One of the critical issues when moving to operational decision making, both in decision support and in decision management, is that of data aggregation. If your data warehouse or data mart, or your ETL processes, focus on aggregated data, you may well have to reassess them. For instance, if you store daily usage totals for reporting, they won’t be much help when you start trying to improve an intra-day operational process. Aggregation is, by and large, the enemy of both operational BI and of EDM.

Consider Performance and Workload

Operational systems, whether embedding decisions with EDM or adding reporting and dashboards with operational BI, will require you to reassess acceptable performance. Real-time, or near real-time, is likely to become a requirement. Rapid responses to events and low latency in high speed processes will be the order of the day. In addition, the workload for your data infrastructure will become much more mixed and more demanding. This will affect your data warehouse, ETL infrastructure, etc.

Plan for Adaptive Control

The consequences of decisions often take time to play out. To find out what works and what does not, you must constantly try new approaches, test them and learn what works. Creating an environment in which you can constantly test and learn, what we call adaptive control or champion/challenger, is going to be critical if you are to focus on improving operational decision making. You must understand how you can try new challenger strategies on a small subset of your transactions and compare their results with your champion strategy. This means building some decision-centric performance management capability and building suitable infrastructure for splitting off some transactions and processing them differently. It also means managing a change in mind-set away from just one “right” way to many possible ways so that you keep learning.

Evaluate Business Rules Technology

Finally, you need to evaluate business rules and business rules technology, especially business rules management systems. As you move from a mind-set of presenting information to people and hoping they make the right decision to one in which all or part of the decision-making is handled by the system, you need a way to represent the regulations, policies and best practices that should be applied to these decisions. Business rules in a business rules management system are the best way to approach this today. While this is a new technology for BI people, it is important to understand it if you are to move beyond passive operational BI and into more active decision management.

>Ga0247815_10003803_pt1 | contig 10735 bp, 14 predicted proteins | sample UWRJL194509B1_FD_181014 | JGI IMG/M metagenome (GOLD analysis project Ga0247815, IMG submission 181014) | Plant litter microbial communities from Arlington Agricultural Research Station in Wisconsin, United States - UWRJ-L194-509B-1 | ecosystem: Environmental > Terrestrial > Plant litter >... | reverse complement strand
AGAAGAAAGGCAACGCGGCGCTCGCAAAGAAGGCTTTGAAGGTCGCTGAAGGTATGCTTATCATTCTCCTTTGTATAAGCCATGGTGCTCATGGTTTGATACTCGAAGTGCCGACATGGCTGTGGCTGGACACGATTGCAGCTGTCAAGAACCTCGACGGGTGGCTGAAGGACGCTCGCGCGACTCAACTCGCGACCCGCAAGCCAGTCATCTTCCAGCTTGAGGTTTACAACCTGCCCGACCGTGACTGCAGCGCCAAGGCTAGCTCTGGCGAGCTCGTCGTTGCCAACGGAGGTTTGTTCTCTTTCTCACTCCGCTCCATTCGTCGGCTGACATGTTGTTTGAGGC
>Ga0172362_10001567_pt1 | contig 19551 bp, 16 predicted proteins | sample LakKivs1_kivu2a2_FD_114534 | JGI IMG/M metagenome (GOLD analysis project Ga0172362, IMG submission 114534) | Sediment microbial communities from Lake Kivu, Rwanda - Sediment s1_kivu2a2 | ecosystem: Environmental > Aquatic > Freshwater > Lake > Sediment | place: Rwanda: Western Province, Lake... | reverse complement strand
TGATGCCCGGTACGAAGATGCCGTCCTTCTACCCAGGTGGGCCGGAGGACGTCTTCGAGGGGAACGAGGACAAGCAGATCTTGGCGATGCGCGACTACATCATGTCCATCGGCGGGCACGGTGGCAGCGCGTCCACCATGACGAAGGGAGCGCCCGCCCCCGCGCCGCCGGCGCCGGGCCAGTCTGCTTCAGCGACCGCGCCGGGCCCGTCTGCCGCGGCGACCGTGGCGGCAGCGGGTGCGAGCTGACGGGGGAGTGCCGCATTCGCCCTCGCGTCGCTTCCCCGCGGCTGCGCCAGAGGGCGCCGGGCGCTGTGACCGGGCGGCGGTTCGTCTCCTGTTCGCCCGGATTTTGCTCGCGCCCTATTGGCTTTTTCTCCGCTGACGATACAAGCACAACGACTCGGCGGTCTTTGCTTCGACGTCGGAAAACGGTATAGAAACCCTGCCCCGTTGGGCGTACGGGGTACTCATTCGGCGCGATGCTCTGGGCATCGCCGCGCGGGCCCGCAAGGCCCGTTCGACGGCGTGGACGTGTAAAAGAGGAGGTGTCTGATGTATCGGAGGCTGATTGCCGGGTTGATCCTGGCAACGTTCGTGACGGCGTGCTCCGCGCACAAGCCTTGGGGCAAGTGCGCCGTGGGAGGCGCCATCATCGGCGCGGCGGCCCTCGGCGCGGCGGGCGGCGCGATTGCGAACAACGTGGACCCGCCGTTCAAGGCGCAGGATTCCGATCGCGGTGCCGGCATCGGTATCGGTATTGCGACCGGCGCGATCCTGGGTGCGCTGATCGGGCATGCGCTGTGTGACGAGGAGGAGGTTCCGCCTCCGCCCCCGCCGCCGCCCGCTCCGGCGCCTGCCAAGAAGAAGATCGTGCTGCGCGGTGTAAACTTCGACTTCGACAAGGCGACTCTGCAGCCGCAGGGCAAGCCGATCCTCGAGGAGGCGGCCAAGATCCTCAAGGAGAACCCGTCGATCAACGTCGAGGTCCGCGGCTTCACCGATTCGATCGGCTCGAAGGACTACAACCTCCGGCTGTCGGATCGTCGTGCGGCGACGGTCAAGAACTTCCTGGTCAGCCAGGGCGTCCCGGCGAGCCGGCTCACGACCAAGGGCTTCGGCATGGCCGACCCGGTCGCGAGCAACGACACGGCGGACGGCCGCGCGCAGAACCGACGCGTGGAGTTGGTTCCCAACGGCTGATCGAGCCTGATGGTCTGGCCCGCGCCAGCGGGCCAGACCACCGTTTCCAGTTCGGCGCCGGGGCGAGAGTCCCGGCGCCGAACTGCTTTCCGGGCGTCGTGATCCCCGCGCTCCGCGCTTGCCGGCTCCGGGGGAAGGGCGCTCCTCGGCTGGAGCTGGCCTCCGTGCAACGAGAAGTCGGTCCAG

Hopefully you can see that this list overlaps with the kind of recommendations you are hearing for moving to operational BI. Even if operational BI is the next step on your journey, I hope you will aim at EDM so that moving to operational BI is the next step, not the last one.

  • James TaylorJames Taylor

    James is the CEO of Decision Management Solutions and works with clients to automate and improve the decisions underpinning their business. James is the leading expert in decision management and a passionate advocate of decisioning technologies business rules, predictive analytics and data mining. James helps companies develop smarter and more agile processes and systems and has more than 20 years of experience developing software and solutions for clients. He has led decision management efforts for leading companies in insurance, banking, health management and telecommunications. James is a regular keynote speaker and trainer and he wrote Smart (Enough) Systems (Prentice Hall, 2007) with Neil Raden. James is a faculty member of the International Institute for Analytics.

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Posted April 7, 2009 by barbara von Halle bvonhalle@kpiusa.com

James' article is outstanding because it provides definitions that distinguish EDM from BI and decision support.  But, it also provides a practical approach to getting started.

A critical revelation in this article is that decision support is about providing data to people for making decisions whereby decision management is about automating those decisions so that people don't need to have analytical skills for making the decisions (not to mention the inconsistency in the results that would occur).